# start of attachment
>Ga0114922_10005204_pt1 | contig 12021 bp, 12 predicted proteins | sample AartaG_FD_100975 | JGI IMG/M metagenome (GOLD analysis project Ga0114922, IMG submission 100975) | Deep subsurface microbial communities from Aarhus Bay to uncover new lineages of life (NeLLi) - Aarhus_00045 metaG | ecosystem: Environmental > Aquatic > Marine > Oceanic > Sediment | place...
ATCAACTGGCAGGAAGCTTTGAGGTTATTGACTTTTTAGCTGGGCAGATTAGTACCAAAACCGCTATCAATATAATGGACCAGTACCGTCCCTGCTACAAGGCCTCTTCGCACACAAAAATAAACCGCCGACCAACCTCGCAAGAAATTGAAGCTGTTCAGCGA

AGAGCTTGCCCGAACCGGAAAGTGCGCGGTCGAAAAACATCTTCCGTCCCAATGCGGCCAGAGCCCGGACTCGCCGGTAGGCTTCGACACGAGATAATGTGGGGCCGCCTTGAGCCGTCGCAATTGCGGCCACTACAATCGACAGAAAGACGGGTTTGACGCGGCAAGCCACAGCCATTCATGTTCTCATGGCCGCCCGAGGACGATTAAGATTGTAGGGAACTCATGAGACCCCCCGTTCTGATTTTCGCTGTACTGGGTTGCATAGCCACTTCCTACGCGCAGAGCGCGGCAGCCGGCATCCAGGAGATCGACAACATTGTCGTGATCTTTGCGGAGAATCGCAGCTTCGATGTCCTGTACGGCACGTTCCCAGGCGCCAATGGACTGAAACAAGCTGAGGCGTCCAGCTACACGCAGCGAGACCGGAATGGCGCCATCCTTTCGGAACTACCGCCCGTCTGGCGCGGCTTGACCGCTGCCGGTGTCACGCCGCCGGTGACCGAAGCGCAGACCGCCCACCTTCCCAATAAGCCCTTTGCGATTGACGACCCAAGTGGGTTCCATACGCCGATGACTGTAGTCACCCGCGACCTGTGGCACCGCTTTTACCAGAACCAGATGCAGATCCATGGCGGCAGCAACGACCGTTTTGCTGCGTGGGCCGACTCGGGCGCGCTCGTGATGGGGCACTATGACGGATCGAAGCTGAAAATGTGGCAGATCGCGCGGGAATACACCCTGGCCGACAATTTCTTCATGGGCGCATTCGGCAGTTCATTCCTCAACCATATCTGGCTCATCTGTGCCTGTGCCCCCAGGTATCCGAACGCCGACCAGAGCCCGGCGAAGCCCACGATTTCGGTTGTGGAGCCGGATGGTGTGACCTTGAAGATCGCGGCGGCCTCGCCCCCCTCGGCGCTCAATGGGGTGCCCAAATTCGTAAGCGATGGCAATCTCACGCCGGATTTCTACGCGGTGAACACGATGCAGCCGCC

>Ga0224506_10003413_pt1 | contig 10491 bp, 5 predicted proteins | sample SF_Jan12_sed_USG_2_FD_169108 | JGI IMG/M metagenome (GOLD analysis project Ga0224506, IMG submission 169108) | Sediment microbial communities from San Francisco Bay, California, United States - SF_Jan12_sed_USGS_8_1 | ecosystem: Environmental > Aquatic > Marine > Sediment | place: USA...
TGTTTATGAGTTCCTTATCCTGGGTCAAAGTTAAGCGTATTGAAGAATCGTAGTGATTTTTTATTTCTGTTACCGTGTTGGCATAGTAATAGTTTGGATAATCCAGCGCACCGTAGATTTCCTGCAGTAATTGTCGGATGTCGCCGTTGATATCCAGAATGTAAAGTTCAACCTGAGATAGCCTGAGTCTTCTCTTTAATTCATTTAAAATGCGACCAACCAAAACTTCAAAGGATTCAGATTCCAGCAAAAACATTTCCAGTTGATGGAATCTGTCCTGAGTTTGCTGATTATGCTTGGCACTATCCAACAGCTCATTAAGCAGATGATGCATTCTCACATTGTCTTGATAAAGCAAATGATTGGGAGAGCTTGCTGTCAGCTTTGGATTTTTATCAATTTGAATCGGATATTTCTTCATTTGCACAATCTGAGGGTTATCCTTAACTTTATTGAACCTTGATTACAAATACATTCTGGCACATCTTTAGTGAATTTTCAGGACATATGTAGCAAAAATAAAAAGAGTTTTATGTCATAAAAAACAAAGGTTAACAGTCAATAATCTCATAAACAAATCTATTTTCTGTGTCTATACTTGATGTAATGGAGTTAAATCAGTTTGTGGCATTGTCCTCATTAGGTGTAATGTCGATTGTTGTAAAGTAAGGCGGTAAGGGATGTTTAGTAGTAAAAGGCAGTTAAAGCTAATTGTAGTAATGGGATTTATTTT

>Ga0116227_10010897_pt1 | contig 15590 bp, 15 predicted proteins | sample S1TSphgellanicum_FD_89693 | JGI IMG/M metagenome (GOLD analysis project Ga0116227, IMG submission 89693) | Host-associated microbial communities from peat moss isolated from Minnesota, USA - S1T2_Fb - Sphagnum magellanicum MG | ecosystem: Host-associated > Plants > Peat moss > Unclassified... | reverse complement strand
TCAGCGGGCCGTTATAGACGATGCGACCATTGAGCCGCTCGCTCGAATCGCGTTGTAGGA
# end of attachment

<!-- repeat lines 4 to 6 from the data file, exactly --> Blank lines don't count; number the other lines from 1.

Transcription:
>Ga0224506_10003413_pt1 | contig 10491 bp, 5 predicted proteins | sample SF_Jan12_sed_USG_2_FD_169108 | JGI IMG/M metagenome (GOLD analysis project Ga0224506, IMG submission 169108) | Sediment microbial communities from San Francisco Bay, California, United States - SF_Jan12_sed_USGS_8_1 | ecosystem: Environmental > Aquatic > Marine > Sediment | place: USA...
TGTTTATGAGTTCCTTATCCTGGGTCAAAGTTAAGCGTATTGAAGAATCGTAGTGATTTTTTATTTCTGTTACCGTGTTGGCATAGTAATAGTTTGGATAATCCAGCGCACCGTAGATTTCCTGCAGTAATTGTCGGATGTCGCCGTTGATATCCAGAATGTAAAGTTCAACCTGAGATAGCCTGAGTCTTCTCTTTAATTCATTTAAAATGCGACCAACCAAAACTTCAAAGGATTCAGATTCCAGCAAAAACATTTCCAGTTGATGGAATCTGTCCTGAGTTTGCTGATTATGCTTGGCACTATCCAACAGCTCATTAAGCAGATGATGCATTCTCACATTGTCTTGATAAAGCAAATGATTGGGAGAGCTTGCTGTCAGCTTTGGATTTTTATCAATTTGAATCGGATATTTCTTCATTTGCACAATCTGAGGGTTATCCTTAACTTTATTGAACCTTGATTACAAATACATTCTGGCACATCTTTAGTGAATTTTCAGGACATATGTAGCAAAAATAAAAAGAGTTTTATGTCATAAAAAACAAAGGTTAACAGTCAATAATCTCATAAACAAATCTATTTTCTGTGTCTATACTTGATGTAATGGAGTTAAATCAGTTTGTGGCATTGTCCTCATTAGGTGTAATGTCGATTGTTGTAAAGTAAGGCGGTAAGGGATGTTTAGTAGTAAAAGGCAGTTAAAGCTAATTGTAGTAATGGGATTTATTTT

>Ga0116227_10010897_pt1 | contig 15590 bp, 15 predicted proteins | sample S1TSphgellanicum_FD_89693 | JGI IMG/M metagenome (GOLD analysis project Ga0116227, IMG submission 89693) | Host-associated microbial communities from peat moss isolated from Minnesota, USA - S1T2_Fb - Sphagnum magellanicum MG | ecosystem: Host-associated > Plants > Peat moss > Unclassified... | reverse complement strand